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Hoopingarner v. Peric


APRIL 17, 1975.




APPEAL from the Circuit Court of Cook County; the Hon. JAMES A. GEROULIS, Judge, presiding.


This is an appeal from the denial of a section 72 petition to vacate a default judgment entered against the defendants, Jordan and Ceda Peric. (Ill. Rev. Stat. 1969, ch. 110, par. 72.) The defendants assert that the judgment against Ceda Peric is void and that the judgment and the verdict for damages should be vacated based on the meritorious defenses alleged in their petition.

Ceda and Jordan Peric are father and son. They were born in Yugoslavia and came to the United States in 1952 and 1957, respectively. Ceda is over 80 years of age and Jordan is in his middle thirties. The plaintiff, Louis Hoopingarner, who is about 36 years old, was a tenant in a building owned by Ceda. Jordan Peric lived next door.

In July 1970 there was an altercation between the landlord and the tenant. Hoopingarner, an unemployed father of four children, was behind in his rent. He claimed that he caught Ceda altering the lock on his apartment door and that they exchanged blows. He went to call the police and when he returned, Ceda, Jordan and four unknown men assaulted him.

In April 1971 Hoopingarner filed a complaint against the two Perics and four "John Does." He alleged that while the four unknown men held him on the ground, Jordan Peric intentionally stomped on his elbow, breaking his arm and causing permanent and severe injuries.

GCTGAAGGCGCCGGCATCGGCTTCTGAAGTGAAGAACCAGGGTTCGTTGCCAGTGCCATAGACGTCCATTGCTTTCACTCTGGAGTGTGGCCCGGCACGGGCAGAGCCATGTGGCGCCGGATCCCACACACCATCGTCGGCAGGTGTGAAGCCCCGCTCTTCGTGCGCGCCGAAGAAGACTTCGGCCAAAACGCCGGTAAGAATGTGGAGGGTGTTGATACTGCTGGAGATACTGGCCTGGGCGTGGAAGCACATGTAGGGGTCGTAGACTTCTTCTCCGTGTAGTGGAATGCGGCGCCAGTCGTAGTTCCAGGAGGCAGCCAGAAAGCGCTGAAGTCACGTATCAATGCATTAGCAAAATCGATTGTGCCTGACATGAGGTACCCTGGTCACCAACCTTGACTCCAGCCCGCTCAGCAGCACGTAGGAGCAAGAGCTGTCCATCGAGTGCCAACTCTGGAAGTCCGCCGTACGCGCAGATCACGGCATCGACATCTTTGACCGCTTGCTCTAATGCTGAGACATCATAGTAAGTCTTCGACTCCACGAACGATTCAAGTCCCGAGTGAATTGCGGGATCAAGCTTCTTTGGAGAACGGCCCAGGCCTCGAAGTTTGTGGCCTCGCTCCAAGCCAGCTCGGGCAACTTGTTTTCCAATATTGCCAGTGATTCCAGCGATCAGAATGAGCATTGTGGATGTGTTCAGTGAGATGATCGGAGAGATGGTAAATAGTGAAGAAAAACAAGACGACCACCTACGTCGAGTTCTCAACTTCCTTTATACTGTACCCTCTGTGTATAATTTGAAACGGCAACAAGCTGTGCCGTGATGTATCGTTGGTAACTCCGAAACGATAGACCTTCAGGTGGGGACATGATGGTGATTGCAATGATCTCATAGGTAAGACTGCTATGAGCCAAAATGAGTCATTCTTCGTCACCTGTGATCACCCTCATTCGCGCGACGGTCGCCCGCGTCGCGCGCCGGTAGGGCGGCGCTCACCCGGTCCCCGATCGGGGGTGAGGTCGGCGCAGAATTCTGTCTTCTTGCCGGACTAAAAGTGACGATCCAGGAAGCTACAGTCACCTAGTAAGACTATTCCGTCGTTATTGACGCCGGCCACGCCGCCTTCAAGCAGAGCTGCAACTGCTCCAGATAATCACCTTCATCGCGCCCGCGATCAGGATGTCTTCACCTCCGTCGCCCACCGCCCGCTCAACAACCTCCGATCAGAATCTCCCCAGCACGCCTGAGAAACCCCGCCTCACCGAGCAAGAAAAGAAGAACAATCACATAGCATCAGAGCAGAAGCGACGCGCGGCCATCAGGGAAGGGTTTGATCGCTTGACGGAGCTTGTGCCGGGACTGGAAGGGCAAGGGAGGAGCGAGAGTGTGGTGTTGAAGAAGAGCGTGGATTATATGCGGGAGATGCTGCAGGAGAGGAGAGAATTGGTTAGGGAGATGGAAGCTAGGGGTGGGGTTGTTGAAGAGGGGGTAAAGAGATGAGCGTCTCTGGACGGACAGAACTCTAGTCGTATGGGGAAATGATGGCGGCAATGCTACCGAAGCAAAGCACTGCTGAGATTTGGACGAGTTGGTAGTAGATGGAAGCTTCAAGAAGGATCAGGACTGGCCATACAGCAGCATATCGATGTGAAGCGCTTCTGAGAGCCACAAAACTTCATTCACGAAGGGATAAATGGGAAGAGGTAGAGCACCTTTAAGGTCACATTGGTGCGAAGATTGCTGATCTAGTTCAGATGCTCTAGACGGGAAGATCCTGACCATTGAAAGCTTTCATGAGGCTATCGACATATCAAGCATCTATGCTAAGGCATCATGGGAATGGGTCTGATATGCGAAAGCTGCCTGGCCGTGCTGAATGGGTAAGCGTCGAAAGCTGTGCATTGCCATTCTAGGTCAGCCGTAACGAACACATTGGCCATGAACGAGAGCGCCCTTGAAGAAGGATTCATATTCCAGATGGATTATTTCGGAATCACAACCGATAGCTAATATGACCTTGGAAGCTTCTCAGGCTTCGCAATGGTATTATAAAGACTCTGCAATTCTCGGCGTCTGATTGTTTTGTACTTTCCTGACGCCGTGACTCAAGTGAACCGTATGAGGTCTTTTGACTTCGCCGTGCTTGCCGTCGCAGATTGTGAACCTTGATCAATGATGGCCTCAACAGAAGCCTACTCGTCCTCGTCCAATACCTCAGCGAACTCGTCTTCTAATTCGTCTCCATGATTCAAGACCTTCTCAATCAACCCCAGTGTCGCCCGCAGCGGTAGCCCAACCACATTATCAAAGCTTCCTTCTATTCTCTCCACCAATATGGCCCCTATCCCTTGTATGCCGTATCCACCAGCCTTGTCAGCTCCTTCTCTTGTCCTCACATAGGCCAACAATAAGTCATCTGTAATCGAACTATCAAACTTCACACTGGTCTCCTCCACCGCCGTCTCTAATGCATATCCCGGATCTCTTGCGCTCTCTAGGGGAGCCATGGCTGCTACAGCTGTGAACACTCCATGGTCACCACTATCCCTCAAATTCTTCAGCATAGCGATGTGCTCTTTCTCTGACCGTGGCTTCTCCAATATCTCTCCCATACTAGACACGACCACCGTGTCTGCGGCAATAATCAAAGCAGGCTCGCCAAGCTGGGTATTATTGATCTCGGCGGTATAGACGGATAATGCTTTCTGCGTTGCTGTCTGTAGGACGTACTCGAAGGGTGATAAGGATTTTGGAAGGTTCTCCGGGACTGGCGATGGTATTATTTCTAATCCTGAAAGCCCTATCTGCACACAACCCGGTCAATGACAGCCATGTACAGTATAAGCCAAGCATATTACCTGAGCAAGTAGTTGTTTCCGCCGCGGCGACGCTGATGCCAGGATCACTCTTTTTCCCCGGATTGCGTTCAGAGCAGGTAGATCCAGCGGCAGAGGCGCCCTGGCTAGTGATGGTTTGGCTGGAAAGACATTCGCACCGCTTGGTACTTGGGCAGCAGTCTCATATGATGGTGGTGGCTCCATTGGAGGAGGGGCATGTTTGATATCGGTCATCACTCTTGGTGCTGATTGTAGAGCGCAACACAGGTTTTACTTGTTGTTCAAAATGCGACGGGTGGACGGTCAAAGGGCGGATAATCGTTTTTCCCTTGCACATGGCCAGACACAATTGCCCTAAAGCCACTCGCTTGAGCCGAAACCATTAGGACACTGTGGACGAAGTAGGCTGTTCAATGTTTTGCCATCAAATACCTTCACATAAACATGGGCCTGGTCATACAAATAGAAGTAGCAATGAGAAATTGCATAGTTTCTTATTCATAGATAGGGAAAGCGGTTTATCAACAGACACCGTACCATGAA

The defendants did not answer and a default judgment was entered against them on June 9, 1971. According to the sheriff's return, they had been served with the summons and complaint on April 16, 1971. An ex parte prove-up for damages was held on September 15, 1971. Hoopingarner testified at the trial and the jury awarded him $60,000.

In November 1972 the defendants were served with a citation to discover assets. It was their first notification of the default judgment. They responded to the citation and filed a petition under section 72 to vacate the judgment. Their petition was denied but they were granted leave to file an amended petition.

Their amended petition stated that the complaint did not state a cause of action against Ceda Peric because it did not allege any act by him that proximately caused the plaintiff's injury; that the trial court could not enter a judgment for damages with malice as the gist of the action because the complaint did not expressly request that form of relief; that copies of the summons and the complaint were not served on Jordan; that Ceda did not comprehend the significance of the summons and complaint because of his poor understanding of the English language; that Ceda brought these documents (which were actually addressed to Jordan) to his attorney, Donald Barliant, but that Barliant refused to represent him. Their petition also asserted that they did not injure Hoopingarner and that a comparison of his complaint with his testimony at an earlier criminal hearing would show that the complaint alleged a different account of his injuries.